Where shall we go from here?
(or “Climate science in a nutshell – Part 4”)
This will be the last of my posts on the scientific basis for concern over anthropogenic climate change based on James Hansen’s Storms of my Grandchildren. Although, I am barely half way through it, it is stuffed full of information everyone should know and I would not want to stop you reading the book yourself because you think you know what it says. Therefore, after today, I will just post one more item based on its content (regarding Richard Lindzen’s prominent role in perpetuating prevarication) and that will be it.
So, to summarise the story so far, Hansen was one of the first to use models to aid our understanding of the mechanics of the atmosphere, but sees palaeoclimatic study as the key to understanding what we are doing to our planet, and blames special interests [i.e. the fossil fuel lobby (FFL)] for interfering in politics and persuading politicians to second-guess (or ignore) science and scientists. (For those that are interested, this is the focus of Mark Bowen’s Censoring Science: Inside the Political Attack on Dr. James Hansen and the Truth of Global Warming, which you can hear both Hansen and Bowen discussing here.) For example, on first becoming President in 2001, Bush had said (in his first Rose Garden speech) that his administration would treat CO2 as a pollutant and “be flexible to adjust to new information”. Whereas, in point of fact, he broke that promise within two months of taking office and spent the rest of his eight years in power ruthlessly suppressing inconvenient information. Furthermore, on more than one occasion, Hansen asserts that our problem is that government Energy departments around the world seem to believe it is a “god-given fact that humanity will proceed to burn all fossil fuels”. Whereas, even though it seems easier to get someone to stop picking their nose, we must stop burning fossil fuels.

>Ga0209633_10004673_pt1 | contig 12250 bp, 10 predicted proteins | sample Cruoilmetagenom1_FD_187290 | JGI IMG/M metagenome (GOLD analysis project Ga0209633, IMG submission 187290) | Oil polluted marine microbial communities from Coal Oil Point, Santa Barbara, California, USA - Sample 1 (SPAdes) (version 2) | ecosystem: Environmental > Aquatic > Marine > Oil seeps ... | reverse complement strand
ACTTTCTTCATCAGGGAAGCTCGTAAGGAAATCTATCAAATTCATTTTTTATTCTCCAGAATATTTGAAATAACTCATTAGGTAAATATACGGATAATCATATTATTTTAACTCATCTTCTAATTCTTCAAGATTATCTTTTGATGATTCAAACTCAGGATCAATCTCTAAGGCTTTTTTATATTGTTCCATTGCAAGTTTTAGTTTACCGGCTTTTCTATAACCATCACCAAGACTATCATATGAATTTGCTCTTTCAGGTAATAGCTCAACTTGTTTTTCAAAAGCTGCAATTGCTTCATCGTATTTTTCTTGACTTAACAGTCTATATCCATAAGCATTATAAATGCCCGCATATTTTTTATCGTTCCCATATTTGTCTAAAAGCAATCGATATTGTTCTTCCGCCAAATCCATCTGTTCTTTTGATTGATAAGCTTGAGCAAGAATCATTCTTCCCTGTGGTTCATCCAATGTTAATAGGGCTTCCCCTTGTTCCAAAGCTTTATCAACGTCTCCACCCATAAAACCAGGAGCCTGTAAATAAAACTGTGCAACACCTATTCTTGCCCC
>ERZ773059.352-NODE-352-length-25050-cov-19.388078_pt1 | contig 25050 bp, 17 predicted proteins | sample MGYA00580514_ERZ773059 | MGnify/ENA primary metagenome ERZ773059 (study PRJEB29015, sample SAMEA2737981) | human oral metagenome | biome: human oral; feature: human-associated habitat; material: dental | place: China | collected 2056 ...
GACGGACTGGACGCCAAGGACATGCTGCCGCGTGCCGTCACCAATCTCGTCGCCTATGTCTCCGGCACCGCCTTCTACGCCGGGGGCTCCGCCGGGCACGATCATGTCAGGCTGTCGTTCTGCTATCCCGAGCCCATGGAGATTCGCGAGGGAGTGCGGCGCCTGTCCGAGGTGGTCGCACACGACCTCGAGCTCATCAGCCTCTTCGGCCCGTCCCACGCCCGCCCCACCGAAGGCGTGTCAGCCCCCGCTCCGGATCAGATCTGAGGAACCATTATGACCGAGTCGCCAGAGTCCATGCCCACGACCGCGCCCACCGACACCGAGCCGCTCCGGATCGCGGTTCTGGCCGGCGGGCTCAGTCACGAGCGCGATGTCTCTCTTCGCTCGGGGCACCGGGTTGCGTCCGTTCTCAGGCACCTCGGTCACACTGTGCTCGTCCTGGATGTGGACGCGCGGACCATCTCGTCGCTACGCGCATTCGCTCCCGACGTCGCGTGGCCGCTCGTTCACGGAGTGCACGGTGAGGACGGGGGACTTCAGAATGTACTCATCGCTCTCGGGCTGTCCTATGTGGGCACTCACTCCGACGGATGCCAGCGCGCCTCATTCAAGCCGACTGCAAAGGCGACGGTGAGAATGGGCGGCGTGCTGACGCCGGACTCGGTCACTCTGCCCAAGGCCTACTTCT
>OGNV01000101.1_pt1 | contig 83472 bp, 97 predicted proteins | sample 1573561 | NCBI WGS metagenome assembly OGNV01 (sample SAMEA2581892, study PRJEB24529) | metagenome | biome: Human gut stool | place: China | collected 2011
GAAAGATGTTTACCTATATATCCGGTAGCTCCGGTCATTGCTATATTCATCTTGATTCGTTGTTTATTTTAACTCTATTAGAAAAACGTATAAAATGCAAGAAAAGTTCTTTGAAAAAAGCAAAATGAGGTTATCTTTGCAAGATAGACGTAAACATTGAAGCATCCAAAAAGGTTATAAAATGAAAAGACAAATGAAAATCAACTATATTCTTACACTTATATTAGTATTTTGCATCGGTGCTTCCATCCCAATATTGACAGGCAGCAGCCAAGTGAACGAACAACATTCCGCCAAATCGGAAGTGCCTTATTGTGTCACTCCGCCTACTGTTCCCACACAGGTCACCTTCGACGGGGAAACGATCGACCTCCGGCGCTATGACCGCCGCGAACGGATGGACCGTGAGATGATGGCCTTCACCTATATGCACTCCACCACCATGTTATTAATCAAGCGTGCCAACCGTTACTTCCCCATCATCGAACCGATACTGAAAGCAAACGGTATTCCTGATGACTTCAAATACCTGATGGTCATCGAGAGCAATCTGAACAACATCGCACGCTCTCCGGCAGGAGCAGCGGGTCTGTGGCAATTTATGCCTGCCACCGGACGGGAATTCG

There are actually two kinds of palaeoclimatic evidence upon which Hansen relies to reach this conclusion. These are (1) ice core data (covering less than the last million years); and (2) sea floor sediment data (covering the last 65 million years). However, the really clever bit of Hansen’s analysis has been to interpret the CO2 and temperature (i.e. oxygen isotope) data derived from the latter by reference to what we know about plate tectonics and the positions of the continents at any given point in geological time. Thus, he shows that the rise in the Earth’s global average temperature between 60 and 50 million years ago was due to the subduction of large amounts of carbonate seafloor sediments as India approached Asia. Conversely, the fall in global average temperature between 50 and 35 million years ago was due to the collision causing the formation and subsequent erosion of the Himalayas. The precise mechanisms for introducing CO2 to – and removing it from – the atmosphere are complicated, but it should be borne in mind that there is no other explanation that fits the facts: The Sun’s overall energy output has risen by less than 0.5% over the last 65 million years, whereas the natural forcings known to have caused the glacial – interglacial oscillations of the last 1 million years have only become effective in the absence of other factors and operate over much shorter timescales.